SOUTH CAROLINA’S PORTS SYSTEM GETS SOMETHING RIGHT
FITSNews – July 27, 2008 – It’s been a decade of missed opportunities for the feeble-minded, status quo Stalinites who run South Carolina’s State Ports Authority.
While other states have opened gleaming new terminals using innovative public-private partnerships, South Carolina has repeatedly said “no thanks” to billions of dollars worth of job-creating capital investment, insisting instead on an outdated “total state control” model of port management that demands taxpayers pick up the tab.
As a result, the Port of Charleston’s competitive position has been dropping like a rock due to lack of capacity, while at the same time the last, best deep-water port site on the Eastern Seaboard (located on the South Carolina side of the Savannah River) has lain fallow while lawyers and bureaucrats wrangled over their turf.
Sadder still, Gov. Mark Sanford failed to show leadership in removing two main culprits of South Carolina’s institutional ineptitude – Ports Authority board members Bill Stern and Carroll A. “Tumpy” Campbell III – although he finally woke up and got rid of Campbell seven months ago.
Today, however, a new chapter appears to be opening in the history of South Carolina’s port system, one written in large part by former Sanford Chief of Staff Tom Davis – a chapter which has the potential to become the biggest economic development success story in our state’s history.
According to this morning’s Beaufort Gazette, the Georgia Department of Transportation has formally transferred ownership of the coveted 1,500-acre Jasper County (S.C.) port site to a bi-state partnership former over a year ago by Governor Sanford and Georgia Gov. Sonny Perdue.
The deal announcing this bi-state partnership – details of which were broken exclusively by FITSNews last March – includes provisions which “expressly permit” the new container facility to avail itself of the sort of public-private partnerships historically rejected by our state.
As a result of South Carolina’s failure to engage these public-private partnerships in Charleston, that port has slipped from the nation’s fourth-busiest in 2005 to the its eighth-busiest today.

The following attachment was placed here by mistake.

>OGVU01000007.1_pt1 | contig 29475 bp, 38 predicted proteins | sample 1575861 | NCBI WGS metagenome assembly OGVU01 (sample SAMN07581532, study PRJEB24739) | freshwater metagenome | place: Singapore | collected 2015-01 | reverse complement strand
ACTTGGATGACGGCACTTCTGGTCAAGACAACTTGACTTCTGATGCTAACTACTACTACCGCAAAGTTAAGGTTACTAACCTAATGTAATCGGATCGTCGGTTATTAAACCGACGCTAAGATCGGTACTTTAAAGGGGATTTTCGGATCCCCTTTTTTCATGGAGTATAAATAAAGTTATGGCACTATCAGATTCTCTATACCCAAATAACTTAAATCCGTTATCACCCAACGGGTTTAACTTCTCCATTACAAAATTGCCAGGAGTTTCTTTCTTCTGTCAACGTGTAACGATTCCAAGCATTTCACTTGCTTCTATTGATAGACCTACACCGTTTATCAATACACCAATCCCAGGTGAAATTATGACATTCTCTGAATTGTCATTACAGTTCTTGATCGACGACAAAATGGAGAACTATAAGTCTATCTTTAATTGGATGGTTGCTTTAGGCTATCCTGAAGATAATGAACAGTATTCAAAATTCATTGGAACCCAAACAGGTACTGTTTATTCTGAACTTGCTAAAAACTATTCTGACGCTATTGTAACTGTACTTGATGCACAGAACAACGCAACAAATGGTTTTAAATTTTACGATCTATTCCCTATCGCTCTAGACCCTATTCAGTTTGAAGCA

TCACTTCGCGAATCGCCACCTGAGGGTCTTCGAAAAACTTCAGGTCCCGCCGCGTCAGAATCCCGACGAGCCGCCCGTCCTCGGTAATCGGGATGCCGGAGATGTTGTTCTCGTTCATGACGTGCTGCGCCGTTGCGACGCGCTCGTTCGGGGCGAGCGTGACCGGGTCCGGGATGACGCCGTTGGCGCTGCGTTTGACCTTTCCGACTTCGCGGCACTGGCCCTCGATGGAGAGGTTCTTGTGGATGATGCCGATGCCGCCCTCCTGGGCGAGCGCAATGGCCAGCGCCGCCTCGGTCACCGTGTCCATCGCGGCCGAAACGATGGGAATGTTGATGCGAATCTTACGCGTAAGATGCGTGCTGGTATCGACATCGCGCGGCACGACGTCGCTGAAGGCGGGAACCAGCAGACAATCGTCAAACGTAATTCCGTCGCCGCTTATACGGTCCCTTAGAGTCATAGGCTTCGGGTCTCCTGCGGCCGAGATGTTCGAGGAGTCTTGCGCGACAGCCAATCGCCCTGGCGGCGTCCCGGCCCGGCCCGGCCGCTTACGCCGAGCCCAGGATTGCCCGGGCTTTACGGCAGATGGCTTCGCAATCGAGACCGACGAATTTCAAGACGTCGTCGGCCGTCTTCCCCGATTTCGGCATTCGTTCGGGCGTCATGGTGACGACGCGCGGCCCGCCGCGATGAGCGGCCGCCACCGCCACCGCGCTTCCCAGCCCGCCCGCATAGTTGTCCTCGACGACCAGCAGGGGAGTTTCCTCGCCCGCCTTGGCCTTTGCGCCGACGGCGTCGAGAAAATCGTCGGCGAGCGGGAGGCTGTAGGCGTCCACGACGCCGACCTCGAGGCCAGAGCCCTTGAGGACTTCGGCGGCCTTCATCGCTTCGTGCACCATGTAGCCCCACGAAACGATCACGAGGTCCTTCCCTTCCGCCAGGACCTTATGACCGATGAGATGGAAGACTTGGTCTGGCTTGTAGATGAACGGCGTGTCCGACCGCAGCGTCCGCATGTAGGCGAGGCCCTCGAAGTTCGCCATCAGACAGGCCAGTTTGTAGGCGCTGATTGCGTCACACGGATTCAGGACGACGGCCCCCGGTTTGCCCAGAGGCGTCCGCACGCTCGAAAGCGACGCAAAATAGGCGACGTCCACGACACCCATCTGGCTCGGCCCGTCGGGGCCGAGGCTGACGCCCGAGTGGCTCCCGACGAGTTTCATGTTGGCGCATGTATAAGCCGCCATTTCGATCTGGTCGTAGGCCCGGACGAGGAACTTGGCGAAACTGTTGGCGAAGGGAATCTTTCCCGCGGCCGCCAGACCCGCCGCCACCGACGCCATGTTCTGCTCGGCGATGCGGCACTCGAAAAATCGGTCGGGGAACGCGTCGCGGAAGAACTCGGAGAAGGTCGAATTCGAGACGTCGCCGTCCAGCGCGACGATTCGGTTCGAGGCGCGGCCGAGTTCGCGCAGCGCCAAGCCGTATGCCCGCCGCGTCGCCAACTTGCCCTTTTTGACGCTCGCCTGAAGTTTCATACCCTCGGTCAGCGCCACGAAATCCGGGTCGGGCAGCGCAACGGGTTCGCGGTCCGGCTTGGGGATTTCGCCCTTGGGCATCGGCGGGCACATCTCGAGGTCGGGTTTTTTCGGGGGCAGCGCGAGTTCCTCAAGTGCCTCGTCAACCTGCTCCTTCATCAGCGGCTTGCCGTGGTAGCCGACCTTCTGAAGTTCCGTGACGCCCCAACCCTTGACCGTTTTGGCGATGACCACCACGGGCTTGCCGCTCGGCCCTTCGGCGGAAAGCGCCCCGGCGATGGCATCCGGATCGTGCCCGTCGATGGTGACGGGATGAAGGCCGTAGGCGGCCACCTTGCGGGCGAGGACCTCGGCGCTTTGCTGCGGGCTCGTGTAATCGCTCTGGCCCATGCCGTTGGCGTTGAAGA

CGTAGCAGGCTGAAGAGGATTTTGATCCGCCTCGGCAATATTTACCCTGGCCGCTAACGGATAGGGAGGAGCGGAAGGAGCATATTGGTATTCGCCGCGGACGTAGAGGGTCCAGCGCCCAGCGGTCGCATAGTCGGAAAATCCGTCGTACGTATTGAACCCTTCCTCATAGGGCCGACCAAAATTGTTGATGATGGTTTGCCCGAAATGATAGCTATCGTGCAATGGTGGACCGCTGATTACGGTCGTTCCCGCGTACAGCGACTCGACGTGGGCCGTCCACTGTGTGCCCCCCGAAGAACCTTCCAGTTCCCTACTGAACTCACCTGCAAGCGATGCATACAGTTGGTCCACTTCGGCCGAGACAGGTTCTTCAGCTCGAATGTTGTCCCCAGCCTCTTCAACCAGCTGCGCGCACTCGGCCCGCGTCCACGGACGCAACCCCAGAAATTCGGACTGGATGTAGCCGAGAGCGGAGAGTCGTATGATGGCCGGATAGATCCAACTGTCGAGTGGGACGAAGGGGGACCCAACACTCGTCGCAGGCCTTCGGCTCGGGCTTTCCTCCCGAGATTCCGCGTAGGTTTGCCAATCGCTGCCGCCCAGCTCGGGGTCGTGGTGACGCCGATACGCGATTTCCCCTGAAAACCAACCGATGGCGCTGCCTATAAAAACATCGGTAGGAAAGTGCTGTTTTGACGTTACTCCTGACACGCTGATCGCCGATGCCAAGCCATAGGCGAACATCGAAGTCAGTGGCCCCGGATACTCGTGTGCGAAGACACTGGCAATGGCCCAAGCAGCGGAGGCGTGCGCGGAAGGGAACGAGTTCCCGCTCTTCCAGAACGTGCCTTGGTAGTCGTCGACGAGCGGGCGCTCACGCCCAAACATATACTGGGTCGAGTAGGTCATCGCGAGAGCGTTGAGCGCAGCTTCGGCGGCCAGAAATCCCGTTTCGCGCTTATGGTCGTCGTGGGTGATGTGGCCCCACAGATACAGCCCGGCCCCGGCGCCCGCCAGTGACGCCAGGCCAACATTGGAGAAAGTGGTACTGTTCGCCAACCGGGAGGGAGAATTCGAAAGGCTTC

In fact, Gov. Sanford and House Speaker Bobby Harrell were specifically warned by shipping industry officials back in 2006 that South Carolina’s failure to embrace modern port management models would cost our state additional business, but neither leader took action.
So why is adding port capacity in Charleston and at the new Jasper County terminal so important for our state?
Well, South Carolina has already missed out on one shipping boom – the recent explosion in Asian cargo traffic that has fueled successful public-private expansions in competing states like Alabama, Florida, Virginia and Texas.
But another boom is coming to the shipping industry beginning in 2015, when a $5 billion widening of the Panama Canal will be complete.
Assuming both South Carolina and Georgia’s legislatures approve the bi-state compact (and assuming kooky environmentalists don’t derail the permitting process) the Jasper County terminal would open in 2017 – two years late by the world’s time, to be sure, but light years ahead of where South Carolina has traditionally found itself in a globally-competitive world.
Kudos to Davis for his vision and leadership on this critical issue, and let’s hope Gov. Sanford uses his remaining time in office to consistently advance the cause of free market port expansion instead of sitting back while campaign contributors like Bill Stern run our port system into the ground.